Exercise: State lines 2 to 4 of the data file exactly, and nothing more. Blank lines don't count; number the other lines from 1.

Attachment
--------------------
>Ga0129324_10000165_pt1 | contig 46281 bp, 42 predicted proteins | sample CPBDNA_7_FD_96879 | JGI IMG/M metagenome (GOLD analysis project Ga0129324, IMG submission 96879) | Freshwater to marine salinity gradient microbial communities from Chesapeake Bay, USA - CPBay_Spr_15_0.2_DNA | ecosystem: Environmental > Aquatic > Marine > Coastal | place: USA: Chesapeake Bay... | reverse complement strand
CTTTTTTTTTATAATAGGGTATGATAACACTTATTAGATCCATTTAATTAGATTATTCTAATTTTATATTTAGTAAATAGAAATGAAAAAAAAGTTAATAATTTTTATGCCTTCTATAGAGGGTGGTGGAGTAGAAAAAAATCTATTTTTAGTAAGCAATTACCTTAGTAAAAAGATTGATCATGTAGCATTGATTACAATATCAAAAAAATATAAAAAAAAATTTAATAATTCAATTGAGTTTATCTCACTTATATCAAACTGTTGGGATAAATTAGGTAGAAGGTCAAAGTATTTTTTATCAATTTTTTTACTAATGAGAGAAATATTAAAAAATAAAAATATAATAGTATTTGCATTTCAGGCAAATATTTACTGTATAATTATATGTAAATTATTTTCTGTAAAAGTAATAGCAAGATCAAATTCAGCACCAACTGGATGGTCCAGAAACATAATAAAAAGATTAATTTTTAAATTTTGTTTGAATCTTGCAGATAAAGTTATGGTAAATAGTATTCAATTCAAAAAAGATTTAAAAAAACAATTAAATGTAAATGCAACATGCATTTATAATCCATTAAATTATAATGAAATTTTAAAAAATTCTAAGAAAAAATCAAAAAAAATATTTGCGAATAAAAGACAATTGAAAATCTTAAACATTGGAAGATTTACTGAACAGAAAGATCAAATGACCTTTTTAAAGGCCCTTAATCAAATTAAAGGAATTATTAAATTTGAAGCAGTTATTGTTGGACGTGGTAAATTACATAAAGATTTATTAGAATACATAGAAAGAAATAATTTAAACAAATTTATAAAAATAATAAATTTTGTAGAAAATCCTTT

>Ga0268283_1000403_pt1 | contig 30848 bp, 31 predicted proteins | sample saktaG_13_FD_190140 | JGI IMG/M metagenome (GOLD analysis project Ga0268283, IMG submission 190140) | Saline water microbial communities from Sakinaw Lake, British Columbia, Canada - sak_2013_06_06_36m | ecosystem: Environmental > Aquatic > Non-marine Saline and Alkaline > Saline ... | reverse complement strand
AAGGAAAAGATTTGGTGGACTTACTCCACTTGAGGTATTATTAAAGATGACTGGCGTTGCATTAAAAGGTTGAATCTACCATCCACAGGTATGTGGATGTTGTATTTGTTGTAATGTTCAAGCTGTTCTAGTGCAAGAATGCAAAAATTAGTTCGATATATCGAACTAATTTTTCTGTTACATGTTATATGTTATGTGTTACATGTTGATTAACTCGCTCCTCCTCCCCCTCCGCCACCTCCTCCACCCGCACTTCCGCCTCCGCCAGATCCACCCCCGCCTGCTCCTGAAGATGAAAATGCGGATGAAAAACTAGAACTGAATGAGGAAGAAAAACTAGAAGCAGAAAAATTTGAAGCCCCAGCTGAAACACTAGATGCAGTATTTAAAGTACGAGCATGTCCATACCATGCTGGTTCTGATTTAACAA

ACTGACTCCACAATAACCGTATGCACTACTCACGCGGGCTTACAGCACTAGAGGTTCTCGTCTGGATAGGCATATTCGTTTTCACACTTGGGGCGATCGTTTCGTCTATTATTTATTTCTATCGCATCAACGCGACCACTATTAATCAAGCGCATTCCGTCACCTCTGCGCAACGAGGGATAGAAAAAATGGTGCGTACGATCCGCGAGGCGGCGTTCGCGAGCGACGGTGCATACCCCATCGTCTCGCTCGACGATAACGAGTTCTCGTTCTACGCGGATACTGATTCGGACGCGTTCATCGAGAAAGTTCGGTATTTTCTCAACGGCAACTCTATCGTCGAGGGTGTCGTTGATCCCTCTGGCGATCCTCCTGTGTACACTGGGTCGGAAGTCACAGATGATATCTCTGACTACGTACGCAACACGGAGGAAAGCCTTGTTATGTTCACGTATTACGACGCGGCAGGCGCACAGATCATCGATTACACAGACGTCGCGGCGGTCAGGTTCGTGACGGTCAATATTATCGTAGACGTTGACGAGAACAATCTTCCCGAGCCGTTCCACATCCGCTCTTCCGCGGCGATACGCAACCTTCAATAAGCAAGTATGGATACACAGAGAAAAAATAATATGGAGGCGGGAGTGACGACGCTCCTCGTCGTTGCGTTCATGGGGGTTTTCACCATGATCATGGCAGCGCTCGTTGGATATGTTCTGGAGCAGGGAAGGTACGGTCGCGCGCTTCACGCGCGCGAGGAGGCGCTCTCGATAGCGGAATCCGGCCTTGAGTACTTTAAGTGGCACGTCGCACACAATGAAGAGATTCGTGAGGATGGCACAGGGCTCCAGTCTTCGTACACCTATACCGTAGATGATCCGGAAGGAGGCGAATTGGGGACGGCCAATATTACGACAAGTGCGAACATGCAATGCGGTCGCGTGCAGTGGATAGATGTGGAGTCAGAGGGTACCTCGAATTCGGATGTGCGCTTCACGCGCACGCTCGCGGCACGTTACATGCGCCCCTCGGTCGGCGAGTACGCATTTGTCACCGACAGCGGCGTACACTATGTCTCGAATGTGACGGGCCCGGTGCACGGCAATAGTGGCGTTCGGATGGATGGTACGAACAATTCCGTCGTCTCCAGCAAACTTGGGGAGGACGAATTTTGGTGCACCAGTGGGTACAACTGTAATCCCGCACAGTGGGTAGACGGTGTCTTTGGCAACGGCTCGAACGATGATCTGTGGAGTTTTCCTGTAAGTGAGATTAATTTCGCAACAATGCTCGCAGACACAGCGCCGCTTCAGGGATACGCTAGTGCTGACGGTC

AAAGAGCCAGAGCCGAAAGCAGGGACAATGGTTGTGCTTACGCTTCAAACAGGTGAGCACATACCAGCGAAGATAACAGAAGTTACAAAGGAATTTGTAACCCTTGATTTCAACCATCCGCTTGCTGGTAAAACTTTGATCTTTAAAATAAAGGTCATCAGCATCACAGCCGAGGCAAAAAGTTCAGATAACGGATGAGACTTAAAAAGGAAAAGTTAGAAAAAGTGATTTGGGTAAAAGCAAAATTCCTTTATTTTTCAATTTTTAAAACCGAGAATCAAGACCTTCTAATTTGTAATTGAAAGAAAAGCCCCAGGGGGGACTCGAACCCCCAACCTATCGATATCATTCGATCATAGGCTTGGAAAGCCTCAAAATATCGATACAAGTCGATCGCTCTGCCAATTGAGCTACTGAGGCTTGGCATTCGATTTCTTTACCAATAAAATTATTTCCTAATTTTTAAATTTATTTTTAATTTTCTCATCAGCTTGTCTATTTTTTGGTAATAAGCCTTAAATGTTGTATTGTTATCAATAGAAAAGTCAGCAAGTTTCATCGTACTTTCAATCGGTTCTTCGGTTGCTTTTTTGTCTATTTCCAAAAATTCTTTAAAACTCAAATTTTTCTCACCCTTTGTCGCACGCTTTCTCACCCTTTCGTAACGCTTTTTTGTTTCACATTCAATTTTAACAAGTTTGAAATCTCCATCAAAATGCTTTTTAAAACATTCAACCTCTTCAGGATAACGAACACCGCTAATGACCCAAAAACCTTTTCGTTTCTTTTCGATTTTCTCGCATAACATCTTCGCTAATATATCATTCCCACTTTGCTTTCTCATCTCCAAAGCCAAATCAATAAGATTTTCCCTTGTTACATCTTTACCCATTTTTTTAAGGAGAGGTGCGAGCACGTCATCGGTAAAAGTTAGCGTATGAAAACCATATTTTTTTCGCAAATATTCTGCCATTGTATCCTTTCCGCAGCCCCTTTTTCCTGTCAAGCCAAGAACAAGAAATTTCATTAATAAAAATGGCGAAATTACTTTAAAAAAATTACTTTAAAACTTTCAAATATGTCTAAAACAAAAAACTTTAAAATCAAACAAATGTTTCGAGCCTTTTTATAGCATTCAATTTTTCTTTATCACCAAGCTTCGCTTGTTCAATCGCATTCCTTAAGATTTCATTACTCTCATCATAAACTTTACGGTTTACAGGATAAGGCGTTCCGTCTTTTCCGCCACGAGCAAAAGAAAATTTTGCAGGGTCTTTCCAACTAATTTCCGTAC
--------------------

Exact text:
CTTTTTTTTTATAATAGGGTATGATAACACTTATTAGATCCATTTAATTAGATTATTCTAATTTTATATTTAGTAAATAGAAATGAAAAAAAAGTTAATAATTTTTATGCCTTCTATAGAGGGTGGTGGAGTAGAAAAAAATCTATTTTTAGTAAGCAATTACCTTAGTAAAAAGATTGATCATGTAGCATTGATTACAATATCAAAAAAATATAAAAAAAAATTTAATAATTCAATTGAGTTTATCTCACTTATATCAAACTGTTGGGATAAATTAGGTAGAAGGTCAAAGTATTTTTTATCAATTTTTTTACTAATGAGAGAAATATTAAAAAATAAAAATATAATAGTATTTGCATTTCAGGCAAATATTTACTGTATAATTATATGTAAATTATTTTCTGTAAAAGTAATAGCAAGATCAAATTCAGCACCAACTGGATGGTCCAGAAACATAATAAAAAGATTAATTTTTAAATTTTGTTTGAATCTTGCAGATAAAGTTATGGTAAATAGTATTCAATTCAAAAAAGATTTAAAAAAACAATTAAATGTAAATGCAACATGCATTTATAATCCATTAAATTATAATGAAATTTTAAAAAATTCTAAGAAAAAATCAAAAAAAATATTTGCGAATAAAAGACAATTGAAAATCTTAAACATTGGAAGATTTACTGAACAGAAAGATCAAATGACCTTTTTAAAGGCCCTTAATCAAATTAAAGGAATTATTAAATTTGAAGCAGTTATTGTTGGACGTGGTAAATTACATAAAGATTTATTAGAATACATAGAAAGAAATAATTTAAACAAATTTATAAAAATAATAAATTTTGTAGAAAATCCTTT

>Ga0268283_1000403_pt1 | contig 30848 bp, 31 predicted proteins | sample saktaG_13_FD_190140 | JGI IMG/M metagenome (GOLD analysis project Ga0268283, IMG submission 190140) | Saline water microbial communities from Sakinaw Lake, British Columbia, Canada - sak_2013_06_06_36m | ecosystem: Environmental > Aquatic > Non-marine Saline and Alkaline > Saline ... | reverse complement strand
AAGGAAAAGATTTGGTGGACTTACTCCACTTGAGGTATTATTAAAGATGACTGGCGTTGCATTAAAAGGTTGAATCTACCATCCACAGGTATGTGGATGTTGTATTTGTTGTAATGTTCAAGCTGTTCTAGTGCAAGAATGCAAAAATTAGTTCGATATATCGAACTAATTTTTCTGTTACATGTTATATGTTATGTGTTACATGTTGATTAACTCGCTCCTCCTCCCCCTCCGCCACCTCCTCCACCCGCACTTCCGCCTCCGCCAGATCCACCCCCGCCTGCTCCTGAAGATGAAAATGCGGATGAAAAACTAGAACTGAATGAGGAAGAAAAACTAGAAGCAGAAAAATTTGAAGCCCCAGCTGAAACACTAGATGCAGTATTTAAAGTACGAGCATGTCCATACCATGCTGGTTCTGATTTAACAA